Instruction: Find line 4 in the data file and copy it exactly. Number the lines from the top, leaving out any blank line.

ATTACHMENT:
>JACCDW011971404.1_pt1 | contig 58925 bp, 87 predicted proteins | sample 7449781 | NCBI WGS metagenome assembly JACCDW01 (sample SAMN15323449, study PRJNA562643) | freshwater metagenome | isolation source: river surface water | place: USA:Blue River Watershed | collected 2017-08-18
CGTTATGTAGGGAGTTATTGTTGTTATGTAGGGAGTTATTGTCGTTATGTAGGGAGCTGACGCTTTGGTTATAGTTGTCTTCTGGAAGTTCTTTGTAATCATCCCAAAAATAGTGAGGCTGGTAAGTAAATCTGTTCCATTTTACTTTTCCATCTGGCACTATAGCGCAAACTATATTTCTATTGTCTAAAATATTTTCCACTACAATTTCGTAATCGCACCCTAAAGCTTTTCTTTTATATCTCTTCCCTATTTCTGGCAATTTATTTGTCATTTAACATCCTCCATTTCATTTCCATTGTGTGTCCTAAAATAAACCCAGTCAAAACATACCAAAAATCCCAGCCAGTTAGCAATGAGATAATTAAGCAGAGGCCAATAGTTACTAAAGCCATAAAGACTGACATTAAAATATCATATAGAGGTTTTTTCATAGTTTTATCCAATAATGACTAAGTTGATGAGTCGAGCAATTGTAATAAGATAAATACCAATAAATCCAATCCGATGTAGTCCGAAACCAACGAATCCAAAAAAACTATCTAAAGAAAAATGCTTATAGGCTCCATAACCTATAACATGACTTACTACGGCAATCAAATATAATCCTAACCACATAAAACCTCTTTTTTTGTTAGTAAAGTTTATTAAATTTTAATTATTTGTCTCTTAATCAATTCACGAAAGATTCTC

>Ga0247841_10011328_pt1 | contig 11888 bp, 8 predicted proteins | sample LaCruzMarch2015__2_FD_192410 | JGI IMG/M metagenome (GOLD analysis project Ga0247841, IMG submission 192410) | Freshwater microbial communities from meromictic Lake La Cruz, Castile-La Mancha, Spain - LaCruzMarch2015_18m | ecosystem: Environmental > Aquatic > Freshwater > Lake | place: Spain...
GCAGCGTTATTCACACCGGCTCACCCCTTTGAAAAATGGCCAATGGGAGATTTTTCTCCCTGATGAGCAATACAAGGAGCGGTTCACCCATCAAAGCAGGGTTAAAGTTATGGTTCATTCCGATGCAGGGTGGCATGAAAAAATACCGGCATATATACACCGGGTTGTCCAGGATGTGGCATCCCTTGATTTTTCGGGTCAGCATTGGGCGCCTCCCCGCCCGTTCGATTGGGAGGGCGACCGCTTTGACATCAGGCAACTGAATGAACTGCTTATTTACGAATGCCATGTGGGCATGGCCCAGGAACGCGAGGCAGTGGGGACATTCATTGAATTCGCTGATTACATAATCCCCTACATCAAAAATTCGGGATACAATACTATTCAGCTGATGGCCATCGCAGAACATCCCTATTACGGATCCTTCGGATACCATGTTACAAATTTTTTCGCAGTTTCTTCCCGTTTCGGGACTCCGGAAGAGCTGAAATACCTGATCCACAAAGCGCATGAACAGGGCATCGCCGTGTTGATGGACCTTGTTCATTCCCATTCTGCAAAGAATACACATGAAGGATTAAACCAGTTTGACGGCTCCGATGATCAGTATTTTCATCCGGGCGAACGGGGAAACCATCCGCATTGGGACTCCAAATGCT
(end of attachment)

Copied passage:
GCAGCGTTATTCACACCGGCTCACCCCTTTGAAAAATGGCCAATGGGAGATTTTTCTCCCTGATGAGCAATACAAGGAGCGGTTCACCCATCAAAGCAGGGTTAAAGTTATGGTTCATTCCGATGCAGGGTGGCATGAAAAAATACCGGCATATATACACCGGGTTGTCCAGGATGTGGCATCCCTTGATTTTTCGGGTCAGCATTGGGCGCCTCCCCGCCCGTTCGATTGGGAGGGCGACCGCTTTGACATCAGGCAACTGAATGAACTGCTTATTTACGAATGCCATGTGGGCATGGCCCAGGAACGCGAGGCAGTGGGGACATTCATTGAATTCGCTGATTACATAATCCCCTACATCAAAAATTCGGGATACAATACTATTCAGCTGATGGCCATCGCAGAACATCCCTATTACGGATCCTTCGGATACCATGTTACAAATTTTTTCGCAGTTTCTTCCCGTTTCGGGACTCCGGAAGAGCTGAAATACCTGATCCACAAAGCGCATGAACAGGGCATCGCCGTGTTGATGGACCTTGTTCATTCCCATTCTGCAAAGAATACACATGAAGGATTAAACCAGTTTGACGGCTCCGATGATCAGTATTTTCATCCGGGCGAACGGGGAAACCATCCGCATTGGGACTCCAAATGCT